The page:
San Luis Obispo County

San Luis Obispo County population growth is almost nonexistent, here's why

The San Luis Obispo County population growth is almost non existent. Here's why.

SAN LUIS OBISPO, Calif. - San Luis Obispo County is struggling to grow its population and economy. 

San Luis Obispo City held a State of the City meeting and touched on ways they are combating these issues.   

The San Luis Obispo County population growth in 2018 was very sluggish, almost nonexistent.

According to the California Department of Finance, it only grew a tenth of a percentage point. 

“Primarily we are dealing with an affordability crisis, a large portion of the population can't afford housing in the county,” said Executive Director of Smart Share Housing Solutions Anne Wyatt.

This hinders economic growth and businesses are discouraged from moving to SLO County.  

“A lot of the businesses are struggling to find talent, to find a place for their employees to live,” said Senior Project Director of The Economic Vitality Corporation Loreli Cappel.

The Economic Vitality Corporation (EVC) is a nonprofit that helps brings business to SLO. 

“We are working with 12 companies right now that are in the process of figuring out what they need next to do even more for us on the Central Coast,” said Cappel.

The city held a State of the City meeting and addressed ways they are combating the crisis. Local nonprofit Smart Share Housing Solutions is part of those efforts.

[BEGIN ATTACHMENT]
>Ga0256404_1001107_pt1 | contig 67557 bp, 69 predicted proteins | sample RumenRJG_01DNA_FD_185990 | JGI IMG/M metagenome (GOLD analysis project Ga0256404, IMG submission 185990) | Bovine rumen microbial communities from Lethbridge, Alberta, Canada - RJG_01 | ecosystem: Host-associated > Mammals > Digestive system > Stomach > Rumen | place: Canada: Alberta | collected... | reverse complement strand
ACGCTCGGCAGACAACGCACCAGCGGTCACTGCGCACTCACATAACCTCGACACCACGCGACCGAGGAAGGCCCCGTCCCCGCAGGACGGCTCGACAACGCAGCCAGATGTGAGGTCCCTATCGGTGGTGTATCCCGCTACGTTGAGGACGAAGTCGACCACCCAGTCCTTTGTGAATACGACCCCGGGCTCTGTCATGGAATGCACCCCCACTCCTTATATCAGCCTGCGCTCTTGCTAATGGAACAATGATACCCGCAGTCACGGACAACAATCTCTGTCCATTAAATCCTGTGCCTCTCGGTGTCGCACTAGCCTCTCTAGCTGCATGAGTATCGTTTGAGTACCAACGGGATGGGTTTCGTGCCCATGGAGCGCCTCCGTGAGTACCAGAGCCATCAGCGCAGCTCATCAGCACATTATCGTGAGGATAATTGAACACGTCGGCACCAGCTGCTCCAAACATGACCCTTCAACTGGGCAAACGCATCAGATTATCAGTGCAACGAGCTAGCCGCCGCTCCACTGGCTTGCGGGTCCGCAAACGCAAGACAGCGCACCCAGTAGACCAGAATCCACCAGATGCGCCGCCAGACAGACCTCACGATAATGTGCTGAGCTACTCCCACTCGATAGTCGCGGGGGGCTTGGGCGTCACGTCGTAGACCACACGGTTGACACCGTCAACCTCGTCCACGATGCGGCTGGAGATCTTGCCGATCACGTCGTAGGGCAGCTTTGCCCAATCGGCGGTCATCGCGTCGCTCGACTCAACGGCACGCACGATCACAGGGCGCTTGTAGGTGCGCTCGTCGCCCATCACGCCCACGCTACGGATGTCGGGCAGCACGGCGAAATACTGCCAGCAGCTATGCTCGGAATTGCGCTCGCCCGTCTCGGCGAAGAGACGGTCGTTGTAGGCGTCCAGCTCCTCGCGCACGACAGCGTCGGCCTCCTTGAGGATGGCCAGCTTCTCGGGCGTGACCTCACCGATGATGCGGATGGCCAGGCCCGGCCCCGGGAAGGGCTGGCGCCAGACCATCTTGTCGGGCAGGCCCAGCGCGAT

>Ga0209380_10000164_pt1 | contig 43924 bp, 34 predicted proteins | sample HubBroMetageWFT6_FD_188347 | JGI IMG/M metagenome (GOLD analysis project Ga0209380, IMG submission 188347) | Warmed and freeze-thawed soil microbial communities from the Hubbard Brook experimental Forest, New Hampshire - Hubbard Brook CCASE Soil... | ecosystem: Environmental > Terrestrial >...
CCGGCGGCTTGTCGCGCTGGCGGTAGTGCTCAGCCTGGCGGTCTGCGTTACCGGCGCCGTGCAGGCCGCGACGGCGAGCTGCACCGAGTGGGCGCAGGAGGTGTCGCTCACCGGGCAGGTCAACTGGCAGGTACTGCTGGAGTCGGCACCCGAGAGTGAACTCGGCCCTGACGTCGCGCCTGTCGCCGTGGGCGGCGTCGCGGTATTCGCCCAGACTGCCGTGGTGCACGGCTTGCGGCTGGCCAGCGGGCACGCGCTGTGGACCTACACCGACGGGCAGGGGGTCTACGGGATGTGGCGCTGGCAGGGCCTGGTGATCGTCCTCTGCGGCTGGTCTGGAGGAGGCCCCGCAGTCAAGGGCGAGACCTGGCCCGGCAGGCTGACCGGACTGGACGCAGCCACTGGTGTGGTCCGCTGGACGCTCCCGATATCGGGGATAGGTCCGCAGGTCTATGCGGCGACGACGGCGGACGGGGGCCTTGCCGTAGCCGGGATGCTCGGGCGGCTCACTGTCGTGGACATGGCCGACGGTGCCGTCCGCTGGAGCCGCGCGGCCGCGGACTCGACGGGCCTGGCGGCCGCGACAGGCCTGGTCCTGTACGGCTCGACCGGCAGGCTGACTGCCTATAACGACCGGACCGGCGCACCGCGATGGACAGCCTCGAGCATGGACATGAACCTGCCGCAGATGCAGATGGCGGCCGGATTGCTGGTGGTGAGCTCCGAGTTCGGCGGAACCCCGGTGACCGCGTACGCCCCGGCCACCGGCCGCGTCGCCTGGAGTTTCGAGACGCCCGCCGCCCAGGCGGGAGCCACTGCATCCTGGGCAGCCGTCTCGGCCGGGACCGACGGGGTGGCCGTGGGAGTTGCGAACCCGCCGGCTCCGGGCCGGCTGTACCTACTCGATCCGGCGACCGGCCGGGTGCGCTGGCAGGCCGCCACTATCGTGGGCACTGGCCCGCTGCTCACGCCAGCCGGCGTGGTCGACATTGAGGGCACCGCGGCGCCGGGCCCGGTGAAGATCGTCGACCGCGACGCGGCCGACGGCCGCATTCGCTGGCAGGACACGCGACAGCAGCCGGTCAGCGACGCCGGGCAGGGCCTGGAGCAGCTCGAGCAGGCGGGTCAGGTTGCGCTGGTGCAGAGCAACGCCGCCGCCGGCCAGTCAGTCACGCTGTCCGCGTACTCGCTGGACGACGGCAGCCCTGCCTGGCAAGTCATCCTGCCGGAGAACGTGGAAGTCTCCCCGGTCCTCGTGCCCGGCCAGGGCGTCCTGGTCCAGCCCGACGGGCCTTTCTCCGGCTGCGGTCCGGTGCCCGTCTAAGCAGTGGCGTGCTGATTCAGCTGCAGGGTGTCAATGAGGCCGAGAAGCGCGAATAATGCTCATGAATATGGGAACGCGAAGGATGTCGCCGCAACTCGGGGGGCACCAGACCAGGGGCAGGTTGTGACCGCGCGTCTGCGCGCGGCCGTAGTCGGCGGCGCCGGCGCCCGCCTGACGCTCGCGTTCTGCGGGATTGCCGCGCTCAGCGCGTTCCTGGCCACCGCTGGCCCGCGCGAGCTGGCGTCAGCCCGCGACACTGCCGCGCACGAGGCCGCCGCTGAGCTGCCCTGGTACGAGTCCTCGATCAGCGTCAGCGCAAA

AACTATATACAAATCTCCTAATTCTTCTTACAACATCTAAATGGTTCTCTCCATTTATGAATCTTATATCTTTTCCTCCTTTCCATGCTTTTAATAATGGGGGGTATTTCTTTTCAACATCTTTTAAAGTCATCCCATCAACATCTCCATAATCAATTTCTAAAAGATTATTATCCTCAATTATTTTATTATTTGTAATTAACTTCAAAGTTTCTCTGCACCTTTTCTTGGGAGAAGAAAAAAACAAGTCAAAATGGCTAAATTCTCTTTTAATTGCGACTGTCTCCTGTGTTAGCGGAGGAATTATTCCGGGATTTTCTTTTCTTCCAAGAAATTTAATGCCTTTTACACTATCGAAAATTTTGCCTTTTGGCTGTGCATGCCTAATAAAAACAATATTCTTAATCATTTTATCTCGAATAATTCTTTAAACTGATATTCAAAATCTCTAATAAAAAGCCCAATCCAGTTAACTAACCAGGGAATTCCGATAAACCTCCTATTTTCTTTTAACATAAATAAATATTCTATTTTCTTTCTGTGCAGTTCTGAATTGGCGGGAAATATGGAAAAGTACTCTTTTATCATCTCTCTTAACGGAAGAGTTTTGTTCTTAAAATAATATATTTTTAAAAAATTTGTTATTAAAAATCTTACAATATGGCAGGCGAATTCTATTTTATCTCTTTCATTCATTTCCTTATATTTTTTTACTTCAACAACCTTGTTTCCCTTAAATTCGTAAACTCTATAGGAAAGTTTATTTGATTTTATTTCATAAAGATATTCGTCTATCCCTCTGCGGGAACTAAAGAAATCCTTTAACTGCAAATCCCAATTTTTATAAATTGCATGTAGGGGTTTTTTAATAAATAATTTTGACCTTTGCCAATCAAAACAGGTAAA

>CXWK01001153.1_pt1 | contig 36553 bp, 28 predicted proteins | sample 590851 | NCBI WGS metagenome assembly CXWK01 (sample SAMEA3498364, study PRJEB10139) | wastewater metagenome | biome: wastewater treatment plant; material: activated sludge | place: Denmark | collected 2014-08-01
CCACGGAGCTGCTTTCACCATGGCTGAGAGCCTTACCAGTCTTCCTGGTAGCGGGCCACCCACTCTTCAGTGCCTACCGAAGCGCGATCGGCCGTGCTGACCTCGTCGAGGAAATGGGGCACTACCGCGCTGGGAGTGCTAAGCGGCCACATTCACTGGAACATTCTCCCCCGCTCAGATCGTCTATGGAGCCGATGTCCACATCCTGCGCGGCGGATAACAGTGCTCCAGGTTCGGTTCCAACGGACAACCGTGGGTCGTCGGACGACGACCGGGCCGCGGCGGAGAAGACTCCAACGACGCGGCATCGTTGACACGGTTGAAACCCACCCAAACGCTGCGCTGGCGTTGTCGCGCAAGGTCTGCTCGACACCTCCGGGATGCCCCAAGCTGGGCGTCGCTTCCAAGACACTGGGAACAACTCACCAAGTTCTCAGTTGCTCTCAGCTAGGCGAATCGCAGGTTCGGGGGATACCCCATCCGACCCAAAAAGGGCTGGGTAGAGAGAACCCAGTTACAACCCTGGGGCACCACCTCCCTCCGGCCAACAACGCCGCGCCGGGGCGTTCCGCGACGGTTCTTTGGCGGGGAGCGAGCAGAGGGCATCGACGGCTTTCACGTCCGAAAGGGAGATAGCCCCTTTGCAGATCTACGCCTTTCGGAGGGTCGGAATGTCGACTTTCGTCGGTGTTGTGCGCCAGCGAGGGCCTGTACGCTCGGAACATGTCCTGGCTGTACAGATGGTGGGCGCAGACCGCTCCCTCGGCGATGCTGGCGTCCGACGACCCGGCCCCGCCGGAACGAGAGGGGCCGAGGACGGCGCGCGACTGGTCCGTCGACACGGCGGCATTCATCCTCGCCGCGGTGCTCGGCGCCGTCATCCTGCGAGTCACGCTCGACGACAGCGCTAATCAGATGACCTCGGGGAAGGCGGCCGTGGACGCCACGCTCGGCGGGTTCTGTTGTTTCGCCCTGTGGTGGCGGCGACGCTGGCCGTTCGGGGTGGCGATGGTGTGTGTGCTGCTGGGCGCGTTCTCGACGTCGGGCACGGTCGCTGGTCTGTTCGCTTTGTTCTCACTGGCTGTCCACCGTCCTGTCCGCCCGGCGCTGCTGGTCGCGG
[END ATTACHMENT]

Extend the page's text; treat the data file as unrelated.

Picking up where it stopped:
“We have a program called Home Share Slo, it's a home sharing facilitation program, that helps match people with an extra room with people looking for housing,” said Wyatt.

This helps the majority of renters who spend over 50 percent of their income toward housing in SLO County. 

“At the same time the rents are high we also have a fairly low vacancy rate. That has hovered over 2 percent to 3 percent over the last couple of years so that limits the options and pushes the rents up,” said Wyatt.

Smart Share Housing Solutions has made matches for over 80 people. They also operate tiny housing consulting and do shared housing facilities by acquiring old bed and breakfasts or motels. 

A recent big win for EVC was the SLO ranch and Avila housing development projects. The projects will bring several hundred new housing units to SLO.

Cappel notes that some will be priced at market value while some will be priced as affordable. 

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